— Moving Edison to the Central building, renovating both Franklin and Jefferson and building one new middle school. This would cost about $71 million.

— Renovating Franklin and Jefferson, building a new Edison elsewhere and building another new middle school. This option fits best with the high school option that would renovate both high schools in their current locations, because it doesn't require moving Edison to Central. This option would cost about $83 million.

Elementary schools

The options for elementary schools are:

— Moving Dr. Howard to the elementary school on Kirby Avenue (the former Carrie Busey) and retiring the Dr. Howard building or using it for a different purpose. The Kirby Avenue school would be renovated, and would get two new classrooms, additional bathrooms and a new gym. This option also suggests renovating South Side Elementary, which would include a new gym, more classrooms and restrooms. This option also includes building a new elementary school in order to create enough seats for projected enrollment. This would cost about $38 million.

— Totally replacing Dr. Howard on its site, possibly using parts of the existing structure, retiring or repurposing the school on Kirby Avenue, renovating South Side elementary and building a new elementary school. This plan would use the existing land at the Dr. Howard school. It would cost about $56 million.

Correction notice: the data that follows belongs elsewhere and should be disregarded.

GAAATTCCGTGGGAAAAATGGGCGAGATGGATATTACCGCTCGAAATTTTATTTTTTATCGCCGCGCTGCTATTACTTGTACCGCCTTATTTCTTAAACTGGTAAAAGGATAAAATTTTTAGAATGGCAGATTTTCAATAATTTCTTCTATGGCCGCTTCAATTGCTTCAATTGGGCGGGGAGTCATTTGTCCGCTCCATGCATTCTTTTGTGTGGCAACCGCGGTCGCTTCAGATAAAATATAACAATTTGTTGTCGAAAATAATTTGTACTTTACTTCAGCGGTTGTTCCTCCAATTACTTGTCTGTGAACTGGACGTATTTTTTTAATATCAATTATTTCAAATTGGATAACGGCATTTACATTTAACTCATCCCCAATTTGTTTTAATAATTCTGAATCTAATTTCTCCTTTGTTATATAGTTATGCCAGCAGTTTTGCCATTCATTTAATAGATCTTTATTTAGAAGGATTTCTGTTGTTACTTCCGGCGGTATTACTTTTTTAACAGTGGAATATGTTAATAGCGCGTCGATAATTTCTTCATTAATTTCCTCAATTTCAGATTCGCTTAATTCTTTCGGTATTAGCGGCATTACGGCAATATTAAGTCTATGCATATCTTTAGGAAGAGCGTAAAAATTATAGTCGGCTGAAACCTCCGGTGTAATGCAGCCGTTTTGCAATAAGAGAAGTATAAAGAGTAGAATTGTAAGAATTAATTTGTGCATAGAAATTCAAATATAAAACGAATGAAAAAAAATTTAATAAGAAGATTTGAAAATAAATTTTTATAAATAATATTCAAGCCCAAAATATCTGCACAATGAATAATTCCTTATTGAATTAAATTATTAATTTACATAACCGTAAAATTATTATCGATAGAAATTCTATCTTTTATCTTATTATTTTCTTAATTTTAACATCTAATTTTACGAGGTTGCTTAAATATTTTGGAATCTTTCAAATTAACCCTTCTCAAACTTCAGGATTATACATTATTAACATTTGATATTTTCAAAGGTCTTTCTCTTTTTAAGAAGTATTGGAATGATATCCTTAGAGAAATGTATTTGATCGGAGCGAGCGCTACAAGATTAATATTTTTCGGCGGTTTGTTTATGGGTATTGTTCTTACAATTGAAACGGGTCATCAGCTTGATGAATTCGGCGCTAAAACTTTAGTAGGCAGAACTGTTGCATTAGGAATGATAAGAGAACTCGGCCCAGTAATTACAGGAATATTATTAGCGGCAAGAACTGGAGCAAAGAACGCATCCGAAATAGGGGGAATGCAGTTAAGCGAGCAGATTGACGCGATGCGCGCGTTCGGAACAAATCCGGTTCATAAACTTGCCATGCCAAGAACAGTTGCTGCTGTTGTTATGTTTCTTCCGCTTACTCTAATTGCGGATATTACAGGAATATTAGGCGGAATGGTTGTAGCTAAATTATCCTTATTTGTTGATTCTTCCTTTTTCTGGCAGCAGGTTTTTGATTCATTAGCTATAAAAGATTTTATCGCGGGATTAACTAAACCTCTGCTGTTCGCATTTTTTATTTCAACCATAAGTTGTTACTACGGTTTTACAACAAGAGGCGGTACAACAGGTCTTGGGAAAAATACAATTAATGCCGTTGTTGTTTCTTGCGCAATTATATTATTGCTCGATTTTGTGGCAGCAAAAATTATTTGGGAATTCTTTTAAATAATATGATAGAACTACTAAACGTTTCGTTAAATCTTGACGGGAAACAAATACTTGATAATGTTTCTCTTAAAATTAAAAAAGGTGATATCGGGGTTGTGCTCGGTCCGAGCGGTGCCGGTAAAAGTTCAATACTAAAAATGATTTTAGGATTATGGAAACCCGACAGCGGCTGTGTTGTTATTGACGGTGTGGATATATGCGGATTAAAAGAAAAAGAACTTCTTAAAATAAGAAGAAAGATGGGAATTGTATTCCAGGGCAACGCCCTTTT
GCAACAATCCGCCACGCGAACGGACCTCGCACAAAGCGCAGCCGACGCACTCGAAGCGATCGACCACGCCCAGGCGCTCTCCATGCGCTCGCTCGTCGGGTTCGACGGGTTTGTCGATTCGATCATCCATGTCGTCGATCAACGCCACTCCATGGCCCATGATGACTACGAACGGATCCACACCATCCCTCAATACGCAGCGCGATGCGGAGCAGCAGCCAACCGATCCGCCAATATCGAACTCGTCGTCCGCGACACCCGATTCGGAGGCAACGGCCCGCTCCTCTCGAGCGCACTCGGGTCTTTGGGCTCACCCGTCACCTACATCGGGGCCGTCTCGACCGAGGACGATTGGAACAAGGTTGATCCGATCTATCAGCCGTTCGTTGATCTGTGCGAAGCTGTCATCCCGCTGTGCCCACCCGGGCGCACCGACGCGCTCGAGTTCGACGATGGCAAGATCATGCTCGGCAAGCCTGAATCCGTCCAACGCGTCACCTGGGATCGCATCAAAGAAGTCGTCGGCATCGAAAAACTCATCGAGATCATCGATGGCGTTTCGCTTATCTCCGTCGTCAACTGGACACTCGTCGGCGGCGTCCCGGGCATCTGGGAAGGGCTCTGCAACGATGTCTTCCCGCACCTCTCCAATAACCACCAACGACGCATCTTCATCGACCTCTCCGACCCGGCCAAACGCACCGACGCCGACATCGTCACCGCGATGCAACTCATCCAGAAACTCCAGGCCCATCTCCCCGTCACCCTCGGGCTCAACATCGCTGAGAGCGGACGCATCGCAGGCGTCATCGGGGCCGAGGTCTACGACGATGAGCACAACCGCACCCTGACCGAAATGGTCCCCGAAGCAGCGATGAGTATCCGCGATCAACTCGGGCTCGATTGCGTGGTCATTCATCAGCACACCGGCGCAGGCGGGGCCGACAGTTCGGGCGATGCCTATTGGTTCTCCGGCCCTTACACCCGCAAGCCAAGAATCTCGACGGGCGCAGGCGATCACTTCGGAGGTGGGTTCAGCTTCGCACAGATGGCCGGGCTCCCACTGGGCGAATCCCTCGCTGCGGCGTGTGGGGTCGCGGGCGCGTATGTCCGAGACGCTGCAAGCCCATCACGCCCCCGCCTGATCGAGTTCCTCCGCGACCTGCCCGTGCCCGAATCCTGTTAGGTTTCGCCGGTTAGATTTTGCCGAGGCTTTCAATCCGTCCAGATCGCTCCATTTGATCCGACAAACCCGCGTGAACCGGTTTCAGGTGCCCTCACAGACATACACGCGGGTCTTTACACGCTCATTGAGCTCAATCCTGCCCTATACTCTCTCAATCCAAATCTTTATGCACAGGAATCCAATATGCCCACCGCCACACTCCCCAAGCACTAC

— Replacing Dr. Howard on the same site, renovating the Kirby Avenue school and renovating South Side to make it a kindergarten-through -eighth grade school. This idea could be combined with any of the middle school options, and the renovation-specific cost for both the elementary and middle school seats would be about $27.3 million. The total cost for this option is about $57 million.

— Replacing Dr. Howard on site, renovating South Side, retiring Kirby Avenue and building a new K-8 facility elsewhere. This would cost an estimated $59 million.

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SaintClarence27 wrote on February 12, 2013 at 4:02 pm

From a completely self-centered perspective, I would like to see the school on Kirby (formerly Carrie Busey) eliminated. It causes major traffic issues, and a closure would allow for at least ONE east-west street spanning Champaign without a school zone.

Greatideas3 wrote on February 12, 2013 at 4:02 pm
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How about building future schools out of "legos".  Take apart to repurpose, rearrange, and relocate.